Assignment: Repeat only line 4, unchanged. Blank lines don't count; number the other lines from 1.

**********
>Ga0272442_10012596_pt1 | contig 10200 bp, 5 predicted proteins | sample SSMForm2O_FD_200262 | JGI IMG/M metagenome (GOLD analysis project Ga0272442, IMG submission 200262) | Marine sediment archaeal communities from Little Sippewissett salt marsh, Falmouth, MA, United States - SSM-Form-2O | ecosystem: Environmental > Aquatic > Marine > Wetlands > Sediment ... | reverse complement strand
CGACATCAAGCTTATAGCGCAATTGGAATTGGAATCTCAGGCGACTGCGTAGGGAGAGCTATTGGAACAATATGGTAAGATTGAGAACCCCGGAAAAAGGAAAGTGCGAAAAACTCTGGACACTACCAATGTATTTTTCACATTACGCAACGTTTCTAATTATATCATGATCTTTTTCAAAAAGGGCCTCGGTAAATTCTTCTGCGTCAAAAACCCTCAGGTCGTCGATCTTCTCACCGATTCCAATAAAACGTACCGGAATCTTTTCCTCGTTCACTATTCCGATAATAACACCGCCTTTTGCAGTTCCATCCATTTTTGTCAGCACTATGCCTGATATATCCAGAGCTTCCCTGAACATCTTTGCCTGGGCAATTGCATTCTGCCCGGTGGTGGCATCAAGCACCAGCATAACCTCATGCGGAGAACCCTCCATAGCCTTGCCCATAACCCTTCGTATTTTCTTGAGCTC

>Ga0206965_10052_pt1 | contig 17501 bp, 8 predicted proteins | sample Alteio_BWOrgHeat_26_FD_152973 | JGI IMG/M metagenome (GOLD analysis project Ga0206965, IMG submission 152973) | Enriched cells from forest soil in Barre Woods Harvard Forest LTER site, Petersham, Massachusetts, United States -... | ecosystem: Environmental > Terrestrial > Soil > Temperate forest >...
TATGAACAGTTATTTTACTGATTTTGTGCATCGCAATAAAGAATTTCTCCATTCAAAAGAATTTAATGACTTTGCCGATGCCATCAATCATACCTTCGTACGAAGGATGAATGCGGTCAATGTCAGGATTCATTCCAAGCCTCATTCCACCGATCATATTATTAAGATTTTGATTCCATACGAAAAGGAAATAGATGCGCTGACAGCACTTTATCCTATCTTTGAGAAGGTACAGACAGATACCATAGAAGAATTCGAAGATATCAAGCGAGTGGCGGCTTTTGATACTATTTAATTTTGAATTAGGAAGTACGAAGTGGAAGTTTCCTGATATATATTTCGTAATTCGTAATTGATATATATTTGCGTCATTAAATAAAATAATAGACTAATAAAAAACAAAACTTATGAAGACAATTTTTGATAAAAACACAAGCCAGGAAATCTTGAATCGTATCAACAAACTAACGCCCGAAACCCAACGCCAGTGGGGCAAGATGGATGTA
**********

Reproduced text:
TATGAACAGTTATTTTACTGATTTTGTGCATCGCAATAAAGAATTTCTCCATTCAAAAGAATTTAATGACTTTGCCGATGCCATCAATCATACCTTCGTACGAAGGATGAATGCGGTCAATGTCAGGATTCATTCCAAGCCTCATTCCACCGATCATATTATTAAGATTTTGATTCCATACGAAAAGGAAATAGATGCGCTGACAGCACTTTATCCTATCTTTGAGAAGGTACAGACAGATACCATAGAAGAATTCGAAGATATCAAGCGAGTGGCGGCTTTTGATACTATTTAATTTTGAATTAGGAAGTACGAAGTGGAAGTTTCCTGATATATATTTCGTAATTCGTAATTGATATATATTTGCGTCATTAAATAAAATAATAGACTAATAAAAAACAAAACTTATGAAGACAATTTTTGATAAAAACACAAGCCAGGAAATCTTGAATCGTATCAACAAACTAACGCCCGAAACCCAACGCCAGTGGGGCAAGATGGATGTA